The Reading Room

Our Man in Havana

Review of Graham Greene’s classic Book….

Last week’s movie choice was The Tailor of Panama, the adaptation of the John Le Carré novel which, by his own admission, owes much to Graham Greene’s Our Man in Havana. The ‘inspiration’ is clear to see from the start and continues into the heart of the story which is classic Greene.

The book was published in 1958 during Batista’s rule over Cuba, Castro and the Cuban missile crisis were events waiting to happen and yet Greene’s inclusion of missile installations in the story seems to predict what would catapult the small island to the front of world affairs in 1962. There is little in the book to reflect life under Batista’s regime, Greene came under criticism for this, not least from Castro himself but Greene insisted that as a black comedy, the central thrust of the story was to poke fun at the British Intelligence Services rather than a political stance against the Cuban dictator.

I agree with Greene’s sentiments, the book is a light-hearted look at how a chancer takes on a role as a so-called spy in order to get himself out of financial difficulties brought on, in large part, by his persuasive and spoilt seventeen year old daughter, Milly. It isn’t as politically or religiously charged as his other works yet the main players in the story retain the usual Greene-style characteristics. Wormold is Greene’s ‘Man in Havana’, a down-on-his-luck vacuum cleaner salesman, abandoned by his wife and left to raise their daughter who uses Wormold’s guilt to secure her latest extravagances.

Enter Hawthorne, recruiter for British Intelligence who gives Wormold little choice but to join up, it’s comedy gold as the two talk in the toilet of Wormold’s watering hole and a style not lost on Pierce Brosnan who played Andy Osman in The Tailor of Panama. Exit Hawthorne who himself is under pressure to prove his worth to his superiors in London and despite being the only one who doesn’t believe Wormold’s ‘commitment’ to the cause he chooses to ignore the signs and take credit for finding an agent in Cuba. And so the deception begins, Wormold has no contacts and has no intention of finding any, he sets about creating characters and situations in order to extract more expenses until his paymasters send Beatrice Severn to Havana to work as his ‘secretary’ and meet his network of spies.

The web of deceit gets ever more entangled, Wormold’s characters and his plots for them spill over into coincidental reality making his story more believable. He is then coerced into helping ‘real’ people with the same names as his characters who are themselves victims of threats and attack. It is at once both a farce and an exaggerated play on the comedy of errors that was the intelligence services during the Cold War period. Greene must have seen for himself the myriad of characters who played their part in the Great Game during his tenure in British Intelligence and had his own doubts about the validity of the information he would have come across. Espionage has long played on the misfortune of others to gain its dirty footholds inside foreign interests and Wormold and his need for money perfectly encapsulates that first rule of spy recruitment.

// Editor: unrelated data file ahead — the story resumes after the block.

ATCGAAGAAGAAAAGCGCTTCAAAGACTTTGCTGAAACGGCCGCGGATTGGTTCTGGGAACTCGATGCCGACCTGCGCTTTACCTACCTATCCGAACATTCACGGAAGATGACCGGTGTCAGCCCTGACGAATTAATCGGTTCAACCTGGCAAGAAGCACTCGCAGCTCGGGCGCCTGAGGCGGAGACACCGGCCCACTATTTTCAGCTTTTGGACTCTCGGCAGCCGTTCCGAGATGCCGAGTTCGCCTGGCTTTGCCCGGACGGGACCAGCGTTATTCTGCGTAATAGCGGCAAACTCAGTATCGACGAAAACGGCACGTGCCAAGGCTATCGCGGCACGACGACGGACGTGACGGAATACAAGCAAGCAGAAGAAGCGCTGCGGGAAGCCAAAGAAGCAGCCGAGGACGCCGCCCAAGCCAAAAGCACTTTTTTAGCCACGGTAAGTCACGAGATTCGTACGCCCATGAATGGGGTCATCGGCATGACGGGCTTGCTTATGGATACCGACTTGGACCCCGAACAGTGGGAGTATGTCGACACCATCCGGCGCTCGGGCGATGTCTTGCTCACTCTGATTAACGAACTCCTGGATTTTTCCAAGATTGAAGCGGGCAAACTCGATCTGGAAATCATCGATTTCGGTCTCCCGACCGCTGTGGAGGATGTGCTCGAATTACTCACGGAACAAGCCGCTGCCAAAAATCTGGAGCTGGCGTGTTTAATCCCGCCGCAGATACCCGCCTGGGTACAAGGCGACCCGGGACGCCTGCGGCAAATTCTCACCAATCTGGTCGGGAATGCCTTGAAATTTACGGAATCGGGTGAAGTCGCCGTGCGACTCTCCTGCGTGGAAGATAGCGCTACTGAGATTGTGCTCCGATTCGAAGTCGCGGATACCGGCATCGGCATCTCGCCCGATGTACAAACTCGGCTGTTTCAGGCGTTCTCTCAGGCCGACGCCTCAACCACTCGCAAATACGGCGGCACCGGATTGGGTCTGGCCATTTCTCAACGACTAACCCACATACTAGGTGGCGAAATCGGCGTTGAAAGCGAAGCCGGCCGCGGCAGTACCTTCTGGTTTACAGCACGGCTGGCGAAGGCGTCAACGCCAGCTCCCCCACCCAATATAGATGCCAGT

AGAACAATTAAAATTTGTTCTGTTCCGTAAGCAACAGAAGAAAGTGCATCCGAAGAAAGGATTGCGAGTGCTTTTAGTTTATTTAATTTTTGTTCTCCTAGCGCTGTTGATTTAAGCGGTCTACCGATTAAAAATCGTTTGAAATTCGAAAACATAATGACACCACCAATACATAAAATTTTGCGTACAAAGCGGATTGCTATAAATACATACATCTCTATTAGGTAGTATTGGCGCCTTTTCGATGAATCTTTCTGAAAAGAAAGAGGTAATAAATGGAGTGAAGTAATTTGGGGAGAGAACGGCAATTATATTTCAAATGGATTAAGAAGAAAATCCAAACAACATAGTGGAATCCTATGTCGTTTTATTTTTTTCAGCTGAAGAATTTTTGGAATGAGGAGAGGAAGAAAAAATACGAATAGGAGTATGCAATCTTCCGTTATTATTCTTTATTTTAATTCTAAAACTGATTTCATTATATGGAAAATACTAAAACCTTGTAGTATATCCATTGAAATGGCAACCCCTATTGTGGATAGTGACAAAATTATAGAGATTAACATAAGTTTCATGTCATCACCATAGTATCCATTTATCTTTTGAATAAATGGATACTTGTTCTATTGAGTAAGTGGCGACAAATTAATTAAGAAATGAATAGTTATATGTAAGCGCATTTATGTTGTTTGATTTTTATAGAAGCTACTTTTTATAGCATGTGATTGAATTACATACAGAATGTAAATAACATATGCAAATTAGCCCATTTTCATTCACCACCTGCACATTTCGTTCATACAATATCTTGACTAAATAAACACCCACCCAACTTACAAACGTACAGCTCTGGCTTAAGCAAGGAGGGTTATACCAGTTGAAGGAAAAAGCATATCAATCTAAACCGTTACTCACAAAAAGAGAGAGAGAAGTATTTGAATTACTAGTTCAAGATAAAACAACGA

Eventually Wormold caves and confesses all to Beatrice who reports him to London. Deported by the police chief Segura, he finds himself back in London and in front of his spy paymasters who, in preference to him talking to the press, give him a job as a teacher and recommend him for an OBE! How many times has that happened one wonders? Greene was an author with more than an eye for a film script and so, in this comedy the story has the happy ending a film in the late 50s would have required. For all of that though, its central thrust against the competence of the British Secret Service should not be overlooked. Greene knew and saw too much for this to be as far-fetched as one might perceive it to be.

In an ominous nod to the cruelties of Batista’s regime, Greene gives us Segura; head of police, a man with an unhealthy interest in Wormold’s daughter and possessor, it is claimed, of a wallet made of human skin. Here Greene touches on the practice of torture under a dictatorship such as Batista’s with Segura’s nonchalance at torturing a member of the “tortureable class.”

Our Man in Havana captured the Cold War period of its time, it is a reminder of Greene’s prowess as an author who could use satire to hit out at governments and institutions with remarkable effect. For Le Carré to have used this as a template for his book to the extent in which he did should prompt the spy fiction enthusiast to read or revisit this book. But like so many of Greene’s books it transcends genre’s and manages to preserve its rightful place in the history of classic fiction.

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